Libya’s prime minister has threatened to bomb a North Korean-flagged tanker if it tries to export oil from a rebel-controlled port.
Ali Zeidan said that orders had been issued to arrest the tanker’s crew.
Earlier separatist militants said they had started loading oil on to the tanker at Sidra port, east of Tripoli.
The rebels have seized three major ports since August, to demand more autonomy, hampering the government’s ability to revive oil exports.
The Morning Glory docked at Sidra port earlier on Saturday, after a failed attempt to dock on Tuesday.
A local TV station showed footage of the rebels holding a ceremony to celebrate.
“We started exporting oil. This is our first shipment,” a rebel spokesman said.
Libyan officials said the rebel move was an “act of piracy”.
Analysts have said it is unlikely the ship is owned or controlled by Pyongyang.
Lawrence Dermody, a researcher in illicit trafficking for the Stockholm International Peace Research Institute, told the BBC: “It’s much more likely that it’s a flag of convenience,” adding that “it’s really not a common flag – even in the Middle East.”
Libya’s state-owned National Oil Corp (NOC) had warned tankers against approaching the port, and two others in Libya’s volatile east that are also controlled by armed groups.
It is not the first attempt to ship oil from the rebel-controlled port.
On Monday the Libyan navy ship Ibn Auf fired warning shots at a Maltese-flagged oil tanker to prevent it from docking and loading oil.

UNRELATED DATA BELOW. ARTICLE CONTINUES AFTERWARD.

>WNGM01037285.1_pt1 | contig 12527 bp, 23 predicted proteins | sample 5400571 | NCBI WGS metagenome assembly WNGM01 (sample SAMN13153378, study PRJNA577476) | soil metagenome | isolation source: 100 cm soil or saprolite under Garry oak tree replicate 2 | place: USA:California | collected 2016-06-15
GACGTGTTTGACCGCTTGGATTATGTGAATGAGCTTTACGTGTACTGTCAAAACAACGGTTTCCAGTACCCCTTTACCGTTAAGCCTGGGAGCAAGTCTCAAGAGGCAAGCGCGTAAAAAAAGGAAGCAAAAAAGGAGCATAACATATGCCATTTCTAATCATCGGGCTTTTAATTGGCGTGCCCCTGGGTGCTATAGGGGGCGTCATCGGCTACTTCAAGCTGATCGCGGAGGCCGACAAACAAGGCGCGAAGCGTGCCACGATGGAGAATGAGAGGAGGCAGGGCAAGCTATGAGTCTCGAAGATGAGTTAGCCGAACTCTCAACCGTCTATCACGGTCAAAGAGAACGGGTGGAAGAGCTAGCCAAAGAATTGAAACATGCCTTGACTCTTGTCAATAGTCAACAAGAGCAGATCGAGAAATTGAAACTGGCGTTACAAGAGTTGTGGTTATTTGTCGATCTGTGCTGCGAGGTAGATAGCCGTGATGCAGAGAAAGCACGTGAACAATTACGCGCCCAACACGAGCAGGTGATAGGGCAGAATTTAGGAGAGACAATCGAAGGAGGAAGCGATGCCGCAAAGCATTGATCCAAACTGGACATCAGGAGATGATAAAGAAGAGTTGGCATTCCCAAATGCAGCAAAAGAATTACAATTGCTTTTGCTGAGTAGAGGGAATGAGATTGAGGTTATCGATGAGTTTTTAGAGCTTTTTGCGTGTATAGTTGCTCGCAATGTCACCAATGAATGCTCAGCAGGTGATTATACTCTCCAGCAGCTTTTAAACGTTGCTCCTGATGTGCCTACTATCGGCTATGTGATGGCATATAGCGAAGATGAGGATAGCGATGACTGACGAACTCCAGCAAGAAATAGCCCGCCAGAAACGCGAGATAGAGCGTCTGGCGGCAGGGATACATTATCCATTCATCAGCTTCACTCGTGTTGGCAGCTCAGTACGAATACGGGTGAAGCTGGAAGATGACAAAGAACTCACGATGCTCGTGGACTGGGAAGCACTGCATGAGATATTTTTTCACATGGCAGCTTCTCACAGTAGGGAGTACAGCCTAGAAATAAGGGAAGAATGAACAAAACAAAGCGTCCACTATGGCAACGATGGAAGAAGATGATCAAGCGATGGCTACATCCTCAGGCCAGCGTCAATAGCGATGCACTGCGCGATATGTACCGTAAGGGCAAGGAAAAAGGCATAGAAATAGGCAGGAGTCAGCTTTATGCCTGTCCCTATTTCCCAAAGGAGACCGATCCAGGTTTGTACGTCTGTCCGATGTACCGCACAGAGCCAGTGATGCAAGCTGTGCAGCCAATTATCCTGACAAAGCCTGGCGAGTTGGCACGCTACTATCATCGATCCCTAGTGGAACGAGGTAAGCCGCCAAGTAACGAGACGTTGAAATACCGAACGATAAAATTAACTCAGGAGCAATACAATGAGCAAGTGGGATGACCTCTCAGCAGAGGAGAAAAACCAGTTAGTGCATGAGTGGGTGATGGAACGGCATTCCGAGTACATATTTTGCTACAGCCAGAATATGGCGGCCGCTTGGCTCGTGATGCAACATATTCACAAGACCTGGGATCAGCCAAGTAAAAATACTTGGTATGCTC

The owners of the ship complained it was fired on in international waters.
Libya’s government has tried to end a wave of protests at oil fields and ports, which have slashed vital oil revenues, but there has been little progress in indirect talks between the government and former militia leader Ibrahim Jathran, who is now leading the protests.
Libya is struggling with armed groups and tribesmen who helped topple Muammar Gaddafi in 2011 but who have kept their weapons.
The BBC’s Rana Jawad in Libya says Mr Jathran’s demands include an independent commission representing the three regions of Libya. He wants the commission to supervise the sale of oil and ensure the east gets a fair share of the revenue.
Libya’s oil output has slowed to a trickle since the protests started in July last year, depriving the OPEC producer of its main budget source.